Tank with Light.jpg
(above) - This is the tank installed with the light over it.

Plumbing.jpg Plumbing 2.jpg Plumbing3.jpg
(above) - Some of the various plumbing and fittings I did for this tank. Unions and valves everywhere....
 

Retro Reefer

Slow and steady wins the race!
View Badges
Joined
Dec 15, 2015
Messages
7,062
Reaction score
40,662
Location
Manassas Va
Nice looking breeder.. I’m working on getting one off the ground thats been cycled 3 weeks I’m just waiting for it to stabilize. Very similar to your build, same stand and lighting.. nice job with the plumbing and I like the egg crate under stand idea.
 

NY_Caveman

likes words, fish and arbitrary statistics
View Badges
Joined
Sep 8, 2017
Messages
15,788
Reaction score
90,363
Location
New York
Looks like a great start. Judging from your Fluval nano (which I just checked out) you should do well.

 
Aquarium Specialty - dry goods & marine livestock
OP
dhof

dhof

Active Member
View Badges
Joined
Nov 29, 2017
Messages
233
Reaction score
297
Location
Mishawaka, IN
Nice looking breeder.. I’m working on getting one off the ground thats been cycled 3 weeks I’m just waiting for it to stabilize. Very similar to your build, same stand and lighting.. nice job with the plumbing and I like the egg crate under stand idea.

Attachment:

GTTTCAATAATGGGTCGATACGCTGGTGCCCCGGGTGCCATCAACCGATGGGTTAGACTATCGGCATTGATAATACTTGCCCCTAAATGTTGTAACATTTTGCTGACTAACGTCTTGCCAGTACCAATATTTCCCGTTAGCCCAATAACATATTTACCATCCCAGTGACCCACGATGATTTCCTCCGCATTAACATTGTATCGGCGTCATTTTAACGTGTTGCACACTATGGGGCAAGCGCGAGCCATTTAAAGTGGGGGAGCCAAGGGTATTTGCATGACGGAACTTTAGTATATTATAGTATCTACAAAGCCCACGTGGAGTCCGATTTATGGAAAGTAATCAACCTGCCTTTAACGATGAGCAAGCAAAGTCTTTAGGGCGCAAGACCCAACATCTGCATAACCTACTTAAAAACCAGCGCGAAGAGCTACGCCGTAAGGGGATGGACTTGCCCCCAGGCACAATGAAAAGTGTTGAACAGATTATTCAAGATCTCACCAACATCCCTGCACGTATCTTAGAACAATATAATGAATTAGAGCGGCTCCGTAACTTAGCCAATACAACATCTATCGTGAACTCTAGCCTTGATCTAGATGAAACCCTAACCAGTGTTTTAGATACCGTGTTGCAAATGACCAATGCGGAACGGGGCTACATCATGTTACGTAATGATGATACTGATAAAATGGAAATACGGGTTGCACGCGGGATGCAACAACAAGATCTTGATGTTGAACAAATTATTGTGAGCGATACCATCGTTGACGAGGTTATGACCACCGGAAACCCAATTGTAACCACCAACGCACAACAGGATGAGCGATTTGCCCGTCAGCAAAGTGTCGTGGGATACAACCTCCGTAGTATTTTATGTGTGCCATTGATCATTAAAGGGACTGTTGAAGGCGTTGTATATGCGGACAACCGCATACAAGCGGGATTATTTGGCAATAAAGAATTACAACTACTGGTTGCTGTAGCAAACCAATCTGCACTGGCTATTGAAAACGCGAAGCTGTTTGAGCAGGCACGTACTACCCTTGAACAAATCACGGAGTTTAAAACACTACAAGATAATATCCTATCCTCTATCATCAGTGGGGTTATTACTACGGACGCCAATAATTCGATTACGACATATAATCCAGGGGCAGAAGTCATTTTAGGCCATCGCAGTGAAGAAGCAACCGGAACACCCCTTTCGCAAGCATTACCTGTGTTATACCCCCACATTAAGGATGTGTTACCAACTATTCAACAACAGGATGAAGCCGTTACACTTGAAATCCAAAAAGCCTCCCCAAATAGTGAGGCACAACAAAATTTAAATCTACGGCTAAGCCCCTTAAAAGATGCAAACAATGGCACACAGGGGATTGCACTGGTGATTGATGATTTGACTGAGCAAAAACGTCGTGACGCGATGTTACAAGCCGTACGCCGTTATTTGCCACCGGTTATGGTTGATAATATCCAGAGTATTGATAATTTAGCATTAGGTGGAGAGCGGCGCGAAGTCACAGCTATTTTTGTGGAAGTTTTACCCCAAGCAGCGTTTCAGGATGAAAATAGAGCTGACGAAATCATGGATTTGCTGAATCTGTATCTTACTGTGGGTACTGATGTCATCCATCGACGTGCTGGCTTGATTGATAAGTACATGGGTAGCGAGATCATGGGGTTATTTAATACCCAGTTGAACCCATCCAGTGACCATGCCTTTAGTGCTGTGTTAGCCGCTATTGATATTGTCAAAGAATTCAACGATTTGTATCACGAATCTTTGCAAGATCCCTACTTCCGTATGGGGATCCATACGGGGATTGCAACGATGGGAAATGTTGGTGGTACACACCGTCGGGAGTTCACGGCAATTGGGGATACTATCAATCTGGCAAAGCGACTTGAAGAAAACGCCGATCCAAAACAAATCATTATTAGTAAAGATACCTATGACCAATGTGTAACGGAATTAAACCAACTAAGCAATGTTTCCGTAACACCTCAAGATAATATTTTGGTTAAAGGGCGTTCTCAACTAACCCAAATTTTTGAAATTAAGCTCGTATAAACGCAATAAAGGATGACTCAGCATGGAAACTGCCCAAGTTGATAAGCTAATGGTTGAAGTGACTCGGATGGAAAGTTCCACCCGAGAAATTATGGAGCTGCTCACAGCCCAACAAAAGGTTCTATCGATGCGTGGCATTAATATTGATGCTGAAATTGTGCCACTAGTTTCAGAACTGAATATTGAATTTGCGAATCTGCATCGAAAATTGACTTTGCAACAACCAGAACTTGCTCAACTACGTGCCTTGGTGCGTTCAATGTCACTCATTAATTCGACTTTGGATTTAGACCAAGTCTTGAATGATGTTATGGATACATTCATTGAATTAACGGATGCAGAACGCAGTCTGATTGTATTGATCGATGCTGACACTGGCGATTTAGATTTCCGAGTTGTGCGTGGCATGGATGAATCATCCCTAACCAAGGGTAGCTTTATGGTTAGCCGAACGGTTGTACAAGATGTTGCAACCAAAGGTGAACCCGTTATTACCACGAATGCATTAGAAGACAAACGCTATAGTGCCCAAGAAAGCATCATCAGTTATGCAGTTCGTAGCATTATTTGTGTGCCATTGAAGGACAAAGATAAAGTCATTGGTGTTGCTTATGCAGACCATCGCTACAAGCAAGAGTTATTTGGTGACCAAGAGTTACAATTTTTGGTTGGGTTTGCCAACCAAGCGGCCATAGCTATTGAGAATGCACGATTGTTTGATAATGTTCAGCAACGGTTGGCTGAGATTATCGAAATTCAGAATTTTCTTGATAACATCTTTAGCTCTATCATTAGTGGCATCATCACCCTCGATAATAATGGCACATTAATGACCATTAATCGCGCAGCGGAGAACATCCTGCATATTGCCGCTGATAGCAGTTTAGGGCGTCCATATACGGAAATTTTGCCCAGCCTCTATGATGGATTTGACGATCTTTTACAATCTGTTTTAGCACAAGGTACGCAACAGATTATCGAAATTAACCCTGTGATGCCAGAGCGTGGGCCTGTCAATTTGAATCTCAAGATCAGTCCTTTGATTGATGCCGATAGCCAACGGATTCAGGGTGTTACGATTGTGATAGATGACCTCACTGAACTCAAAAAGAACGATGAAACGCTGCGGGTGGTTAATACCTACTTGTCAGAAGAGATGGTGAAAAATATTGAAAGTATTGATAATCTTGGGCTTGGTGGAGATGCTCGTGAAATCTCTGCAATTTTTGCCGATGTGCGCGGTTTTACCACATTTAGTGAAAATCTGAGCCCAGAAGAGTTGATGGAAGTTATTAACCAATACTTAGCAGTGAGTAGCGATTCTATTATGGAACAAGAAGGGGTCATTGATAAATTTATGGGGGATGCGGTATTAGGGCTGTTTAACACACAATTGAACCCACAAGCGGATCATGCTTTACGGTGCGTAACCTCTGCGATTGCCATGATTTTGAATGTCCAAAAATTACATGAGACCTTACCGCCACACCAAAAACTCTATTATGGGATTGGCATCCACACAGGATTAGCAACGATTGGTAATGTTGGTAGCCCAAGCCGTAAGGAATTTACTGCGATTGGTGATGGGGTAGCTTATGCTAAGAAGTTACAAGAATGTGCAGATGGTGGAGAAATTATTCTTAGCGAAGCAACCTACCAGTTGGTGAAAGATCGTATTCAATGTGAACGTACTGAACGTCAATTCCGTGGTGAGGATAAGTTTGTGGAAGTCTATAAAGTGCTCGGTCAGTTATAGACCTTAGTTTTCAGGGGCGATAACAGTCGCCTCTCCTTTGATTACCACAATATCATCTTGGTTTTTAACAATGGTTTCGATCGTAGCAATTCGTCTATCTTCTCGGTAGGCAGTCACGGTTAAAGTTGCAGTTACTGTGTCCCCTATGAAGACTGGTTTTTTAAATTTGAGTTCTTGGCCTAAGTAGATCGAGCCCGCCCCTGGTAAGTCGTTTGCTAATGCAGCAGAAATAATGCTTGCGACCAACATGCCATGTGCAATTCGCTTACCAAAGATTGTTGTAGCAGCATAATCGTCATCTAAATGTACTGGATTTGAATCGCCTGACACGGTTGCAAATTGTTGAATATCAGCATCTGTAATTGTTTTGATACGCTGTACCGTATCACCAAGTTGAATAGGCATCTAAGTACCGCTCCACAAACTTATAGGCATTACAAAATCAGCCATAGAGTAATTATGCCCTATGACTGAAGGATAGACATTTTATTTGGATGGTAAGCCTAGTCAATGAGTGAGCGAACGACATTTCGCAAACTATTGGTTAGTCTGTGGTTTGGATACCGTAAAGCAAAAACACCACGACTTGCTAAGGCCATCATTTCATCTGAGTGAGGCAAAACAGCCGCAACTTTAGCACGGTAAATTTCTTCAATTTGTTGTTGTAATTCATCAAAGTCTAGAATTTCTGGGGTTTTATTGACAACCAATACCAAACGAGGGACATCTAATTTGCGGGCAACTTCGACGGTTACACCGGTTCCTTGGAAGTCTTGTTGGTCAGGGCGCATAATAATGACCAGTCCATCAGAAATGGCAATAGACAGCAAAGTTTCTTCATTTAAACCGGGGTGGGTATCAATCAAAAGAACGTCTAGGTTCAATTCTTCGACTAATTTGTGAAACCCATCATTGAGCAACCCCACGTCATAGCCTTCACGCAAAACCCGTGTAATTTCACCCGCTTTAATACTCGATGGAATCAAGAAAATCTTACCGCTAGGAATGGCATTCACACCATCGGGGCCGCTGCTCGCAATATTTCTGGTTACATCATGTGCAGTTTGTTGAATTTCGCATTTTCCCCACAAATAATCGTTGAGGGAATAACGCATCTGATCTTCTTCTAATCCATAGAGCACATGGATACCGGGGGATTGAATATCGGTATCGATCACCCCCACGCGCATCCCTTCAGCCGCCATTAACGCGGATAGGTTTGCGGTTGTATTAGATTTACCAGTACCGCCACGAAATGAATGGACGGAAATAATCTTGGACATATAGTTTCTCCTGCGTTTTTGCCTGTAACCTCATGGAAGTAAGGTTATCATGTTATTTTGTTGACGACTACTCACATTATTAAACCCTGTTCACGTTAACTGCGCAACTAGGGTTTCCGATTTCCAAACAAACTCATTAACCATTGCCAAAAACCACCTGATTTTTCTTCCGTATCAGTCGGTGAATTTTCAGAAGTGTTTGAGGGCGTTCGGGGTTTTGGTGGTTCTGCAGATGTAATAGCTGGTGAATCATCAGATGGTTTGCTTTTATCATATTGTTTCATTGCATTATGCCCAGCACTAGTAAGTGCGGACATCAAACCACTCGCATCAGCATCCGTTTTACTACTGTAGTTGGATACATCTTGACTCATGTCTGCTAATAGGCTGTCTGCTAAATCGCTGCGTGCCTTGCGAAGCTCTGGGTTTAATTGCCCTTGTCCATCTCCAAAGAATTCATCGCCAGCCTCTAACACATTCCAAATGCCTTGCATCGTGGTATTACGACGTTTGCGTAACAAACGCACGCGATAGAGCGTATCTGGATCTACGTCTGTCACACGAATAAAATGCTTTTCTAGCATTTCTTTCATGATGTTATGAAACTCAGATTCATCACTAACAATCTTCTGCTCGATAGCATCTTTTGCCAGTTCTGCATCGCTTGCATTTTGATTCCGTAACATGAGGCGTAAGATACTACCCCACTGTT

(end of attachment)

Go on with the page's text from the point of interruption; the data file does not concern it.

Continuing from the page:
Once the eggcrate is in its pretty hard to get new zip ties up and through. I have to use one of those mechanics grabber tools to get a new zip tie in. If I were doing it again I might pre-set some extra zip ties around the metal bars for future use. Just a tip.
 

Retro Reefer

Slow and steady wins the race!
View Badges
Joined
Dec 15, 2015
Messages
7,062
Reaction score
40,662
Location
Manassas Va
Once the eggcrate is in its pretty hard to get new zip ties up and through. I have to use one of those mechanics grabber tools to get a new zip tie in. If I were doing it again I might pre-set some extra zip ties around the metal bars for future use. Just a tip.
Just bend zip tie into a U shape and you should be able to loop it right up and over the egg crate partitions
 

underwood

Member
View Badges
Joined
Jan 29, 2015
Messages
38
Reaction score
11
Location
Dallas
Nice looking setup. From your previous tank thread, it looks like your tank is mainly LPS / softies with a couple SPS. Are you looking to keep that mix in the future, or go more SPS heavy?